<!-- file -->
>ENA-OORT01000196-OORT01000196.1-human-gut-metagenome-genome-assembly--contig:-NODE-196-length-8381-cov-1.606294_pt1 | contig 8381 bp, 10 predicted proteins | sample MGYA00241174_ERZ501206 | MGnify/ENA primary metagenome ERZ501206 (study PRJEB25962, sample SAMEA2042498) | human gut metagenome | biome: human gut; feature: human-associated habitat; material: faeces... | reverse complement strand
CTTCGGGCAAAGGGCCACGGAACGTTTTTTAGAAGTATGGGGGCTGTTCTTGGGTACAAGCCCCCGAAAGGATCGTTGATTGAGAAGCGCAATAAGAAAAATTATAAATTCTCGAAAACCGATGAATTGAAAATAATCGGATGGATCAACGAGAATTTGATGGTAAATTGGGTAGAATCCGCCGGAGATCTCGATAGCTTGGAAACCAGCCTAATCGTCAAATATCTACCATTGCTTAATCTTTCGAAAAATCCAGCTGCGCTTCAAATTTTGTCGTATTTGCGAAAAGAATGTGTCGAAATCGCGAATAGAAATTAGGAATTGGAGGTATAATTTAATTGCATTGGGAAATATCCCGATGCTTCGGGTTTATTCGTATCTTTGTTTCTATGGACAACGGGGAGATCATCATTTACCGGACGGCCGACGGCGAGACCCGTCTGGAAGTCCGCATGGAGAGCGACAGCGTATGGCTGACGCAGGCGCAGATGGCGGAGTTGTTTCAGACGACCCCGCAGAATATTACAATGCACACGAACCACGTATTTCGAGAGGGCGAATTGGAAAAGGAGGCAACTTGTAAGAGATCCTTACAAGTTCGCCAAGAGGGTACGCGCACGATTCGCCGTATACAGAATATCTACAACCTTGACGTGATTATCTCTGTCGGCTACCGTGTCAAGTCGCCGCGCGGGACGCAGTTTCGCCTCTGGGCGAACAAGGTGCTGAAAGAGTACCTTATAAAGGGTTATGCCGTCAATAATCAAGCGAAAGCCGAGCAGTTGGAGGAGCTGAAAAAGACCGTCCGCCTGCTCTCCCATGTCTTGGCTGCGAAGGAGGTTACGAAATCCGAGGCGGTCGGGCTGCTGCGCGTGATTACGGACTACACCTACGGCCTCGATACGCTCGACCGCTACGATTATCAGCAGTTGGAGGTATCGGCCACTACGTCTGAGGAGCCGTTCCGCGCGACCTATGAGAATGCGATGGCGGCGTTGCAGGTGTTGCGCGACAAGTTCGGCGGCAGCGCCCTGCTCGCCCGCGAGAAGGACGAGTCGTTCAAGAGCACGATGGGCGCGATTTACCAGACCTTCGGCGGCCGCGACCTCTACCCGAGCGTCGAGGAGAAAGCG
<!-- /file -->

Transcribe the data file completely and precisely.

>ENA-OORT01000196-OORT01000196.1-human-gut-metagenome-genome-assembly--contig:-NODE-196-length-8381-cov-1.606294_pt1 | contig 8381 bp, 10 predicted proteins | sample MGYA00241174_ERZ501206 | MGnify/ENA primary metagenome ERZ501206 (study PRJEB25962, sample SAMEA2042498) | human gut metagenome | biome: human gut; feature: human-associated habitat; material: faeces... | reverse complement strand
CTTCGGGCAAAGGGCCACGGAACGTTTTTTAGAAGTATGGGGGCTGTTCTTGGGTACAAGCCCCCGAAAGGATCGTTGATTGAGAAGCGCAATAAGAAAAATTATAAATTCTCGAAAACCGATGAATTGAAAATAATCGGATGGATCAACGAGAATTTGATGGTAAATTGGGTAGAATCCGCCGGAGATCTCGATAGCTTGGAAACCAGCCTAATCGTCAAATATCTACCATTGCTTAATCTTTCGAAAAATCCAGCTGCGCTTCAAATTTTGTCGTATTTGCGAAAAGAATGTGTCGAAATCGCGAATAGAAATTAGGAATTGGAGGTATAATTTAATTGCATTGGGAAATATCCCGATGCTTCGGGTTTATTCGTATCTTTGTTTCTATGGACAACGGGGAGATCATCATTTACCGGACGGCCGACGGCGAGACCCGTCTGGAAGTCCGCATGGAGAGCGACAGCGTATGGCTGACGCAGGCGCAGATGGCGGAGTTGTTTCAGACGACCCCGCAGAATATTACAATGCACACGAACCACGTATTTCGAGAGGGCGAATTGGAAAAGGAGGCAACTTGTAAGAGATCCTTACAAGTTCGCCAAGAGGGTACGCGCACGATTCGCCGTATACAGAATATCTACAACCTTGACGTGATTATCTCTGTCGGCTACCGTGTCAAGTCGCCGCGCGGGACGCAGTTTCGCCTCTGGGCGAACAAGGTGCTGAAAGAGTACCTTATAAAGGGTTATGCCGTCAATAATCAAGCGAAAGCCGAGCAGTTGGAGGAGCTGAAAAAGACCGTCCGCCTGCTCTCCCATGTCTTGGCTGCGAAGGAGGTTACGAAATCCGAGGCGGTCGGGCTGCTGCGCGTGATTACGGACTACACCTACGGCCTCGATACGCTCGACCGCTACGATTATCAGCAGTTGGAGGTATCGGCCACTACGTCTGAGGAGCCGTTCCGCGCGACCTATGAGAATGCGATGGCGGCGTTGCAGGTGTTGCGCGACAAGTTCGGCGGCAGCGCCCTGCTCGCCCGCGAGAAGGACGAGTCGTTCAAGAGCACGATGGGCGCGATTTACCAGACCTTCGGCGGCCGCGACCTCTACCCGAGCGTCGAGGAGAAAGCG